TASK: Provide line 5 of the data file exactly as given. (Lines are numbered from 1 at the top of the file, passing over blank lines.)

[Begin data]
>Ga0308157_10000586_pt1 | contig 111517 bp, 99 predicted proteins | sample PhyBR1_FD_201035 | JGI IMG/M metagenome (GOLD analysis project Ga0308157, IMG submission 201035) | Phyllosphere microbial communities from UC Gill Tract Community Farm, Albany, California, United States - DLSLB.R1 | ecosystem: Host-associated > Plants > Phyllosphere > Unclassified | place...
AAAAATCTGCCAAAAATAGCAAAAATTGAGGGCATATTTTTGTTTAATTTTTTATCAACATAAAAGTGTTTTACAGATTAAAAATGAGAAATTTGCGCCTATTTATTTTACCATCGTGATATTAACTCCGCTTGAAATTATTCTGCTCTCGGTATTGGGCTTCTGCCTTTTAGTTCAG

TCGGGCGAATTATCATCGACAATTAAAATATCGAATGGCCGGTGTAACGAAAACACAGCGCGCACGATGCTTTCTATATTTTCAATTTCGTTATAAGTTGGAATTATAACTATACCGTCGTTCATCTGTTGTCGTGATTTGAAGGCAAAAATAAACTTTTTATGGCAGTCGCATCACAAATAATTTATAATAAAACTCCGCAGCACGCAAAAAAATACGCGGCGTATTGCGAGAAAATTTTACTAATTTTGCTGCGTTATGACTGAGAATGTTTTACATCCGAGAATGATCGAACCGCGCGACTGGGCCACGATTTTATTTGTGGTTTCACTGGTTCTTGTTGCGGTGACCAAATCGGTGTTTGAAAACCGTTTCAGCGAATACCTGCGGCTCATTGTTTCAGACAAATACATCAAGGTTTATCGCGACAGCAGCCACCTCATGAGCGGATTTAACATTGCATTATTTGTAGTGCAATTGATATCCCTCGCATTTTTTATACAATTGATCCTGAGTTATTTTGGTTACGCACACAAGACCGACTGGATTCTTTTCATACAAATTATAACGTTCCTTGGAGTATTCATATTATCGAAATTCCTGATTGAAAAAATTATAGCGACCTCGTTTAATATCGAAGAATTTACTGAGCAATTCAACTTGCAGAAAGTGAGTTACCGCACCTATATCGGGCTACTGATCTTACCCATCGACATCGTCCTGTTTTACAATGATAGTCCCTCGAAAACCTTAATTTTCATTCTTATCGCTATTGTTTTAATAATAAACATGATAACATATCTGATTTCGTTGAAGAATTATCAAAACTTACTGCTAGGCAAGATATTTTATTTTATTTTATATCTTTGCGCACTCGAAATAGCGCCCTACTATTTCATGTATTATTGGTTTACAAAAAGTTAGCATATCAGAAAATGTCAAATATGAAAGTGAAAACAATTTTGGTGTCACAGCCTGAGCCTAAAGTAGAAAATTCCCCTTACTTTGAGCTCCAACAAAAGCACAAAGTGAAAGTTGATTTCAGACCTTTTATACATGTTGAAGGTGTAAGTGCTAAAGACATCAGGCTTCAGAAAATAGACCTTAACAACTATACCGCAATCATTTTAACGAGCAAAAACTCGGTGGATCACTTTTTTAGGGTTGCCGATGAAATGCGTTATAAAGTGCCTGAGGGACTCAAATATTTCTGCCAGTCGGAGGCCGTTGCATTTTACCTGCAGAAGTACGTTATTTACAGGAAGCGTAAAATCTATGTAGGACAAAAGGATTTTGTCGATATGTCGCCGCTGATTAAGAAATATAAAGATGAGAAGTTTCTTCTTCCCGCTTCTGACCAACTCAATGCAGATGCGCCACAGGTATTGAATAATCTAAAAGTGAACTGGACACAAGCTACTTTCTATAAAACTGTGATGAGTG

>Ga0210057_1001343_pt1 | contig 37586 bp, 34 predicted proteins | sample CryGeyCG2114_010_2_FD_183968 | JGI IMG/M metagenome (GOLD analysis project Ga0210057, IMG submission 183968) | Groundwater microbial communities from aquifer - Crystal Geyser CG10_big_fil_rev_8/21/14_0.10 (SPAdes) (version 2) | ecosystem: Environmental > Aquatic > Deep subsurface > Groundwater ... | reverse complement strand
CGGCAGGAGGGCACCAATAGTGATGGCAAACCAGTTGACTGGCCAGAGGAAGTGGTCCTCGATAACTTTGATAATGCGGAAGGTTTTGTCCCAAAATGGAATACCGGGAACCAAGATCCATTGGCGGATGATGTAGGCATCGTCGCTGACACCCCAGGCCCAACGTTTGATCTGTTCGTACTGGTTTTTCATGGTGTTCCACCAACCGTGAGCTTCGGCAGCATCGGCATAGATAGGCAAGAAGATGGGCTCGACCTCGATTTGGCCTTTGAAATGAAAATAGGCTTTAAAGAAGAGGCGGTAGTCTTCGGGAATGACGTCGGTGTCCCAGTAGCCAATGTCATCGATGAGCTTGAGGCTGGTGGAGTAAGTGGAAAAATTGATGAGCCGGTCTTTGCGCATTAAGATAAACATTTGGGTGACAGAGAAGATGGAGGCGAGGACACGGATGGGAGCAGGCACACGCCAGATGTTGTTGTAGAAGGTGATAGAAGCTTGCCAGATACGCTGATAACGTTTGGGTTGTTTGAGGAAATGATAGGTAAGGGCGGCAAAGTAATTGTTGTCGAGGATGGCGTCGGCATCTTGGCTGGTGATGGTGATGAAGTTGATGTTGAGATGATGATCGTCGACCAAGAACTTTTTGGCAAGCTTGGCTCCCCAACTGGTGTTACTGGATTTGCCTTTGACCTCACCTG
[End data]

CGGCAGGAGGGCACCAATAGTGATGGCAAACCAGTTGACTGGCCAGAGGAAGTGGTCCTCGATAACTTTGATAATGCGGAAGGTTTTGTCCCAAAATGGAATACCGGGAACCAAGATCCATTGGCGGATGATGTAGGCATCGTCGCTGACACCCCAGGCCCAACGTTTGATCTGTTCGTACTGGTTTTTCATGGTGTTCCACCAACCGTGAGCTTCGGCAGCATCGGCATAGATAGGCAAGAAGATGGGCTCGACCTCGATTTGGCCTTTGAAATGAAAATAGGCTTTAAAGAAGAGGCGGTAGTCTTCGGGAATGACGTCGGTGTCCCAGTAGCCAATGTCATCGATGAGCTTGAGGCTGGTGGAGTAAGTGGAAAAATTGATGAGCCGGTCTTTGCGCATTAAGATAAACATTTGGGTGACAGAGAAGATGGAGGCGAGGACACGGATGGGAGCAGGCACACGCCAGATGTTGTTGTAGAAGGTGATAGAAGCTTGCCAGATACGCTGATAACGTTTGGGTTGTTTGAGGAAATGATAGGTAAGGGCGGCAAAGTAATTGTTGTCGAGGATGGCGTCGGCATCTTGGCTGGTGATGGTGATGAAGTTGATGTTGAGATGATGATCGTCGACCAAGAACTTTTTGGCAAGCTTGGCTCCCCAACTGGTGTTACTGGATTTGCCTTTGACCTCACCTG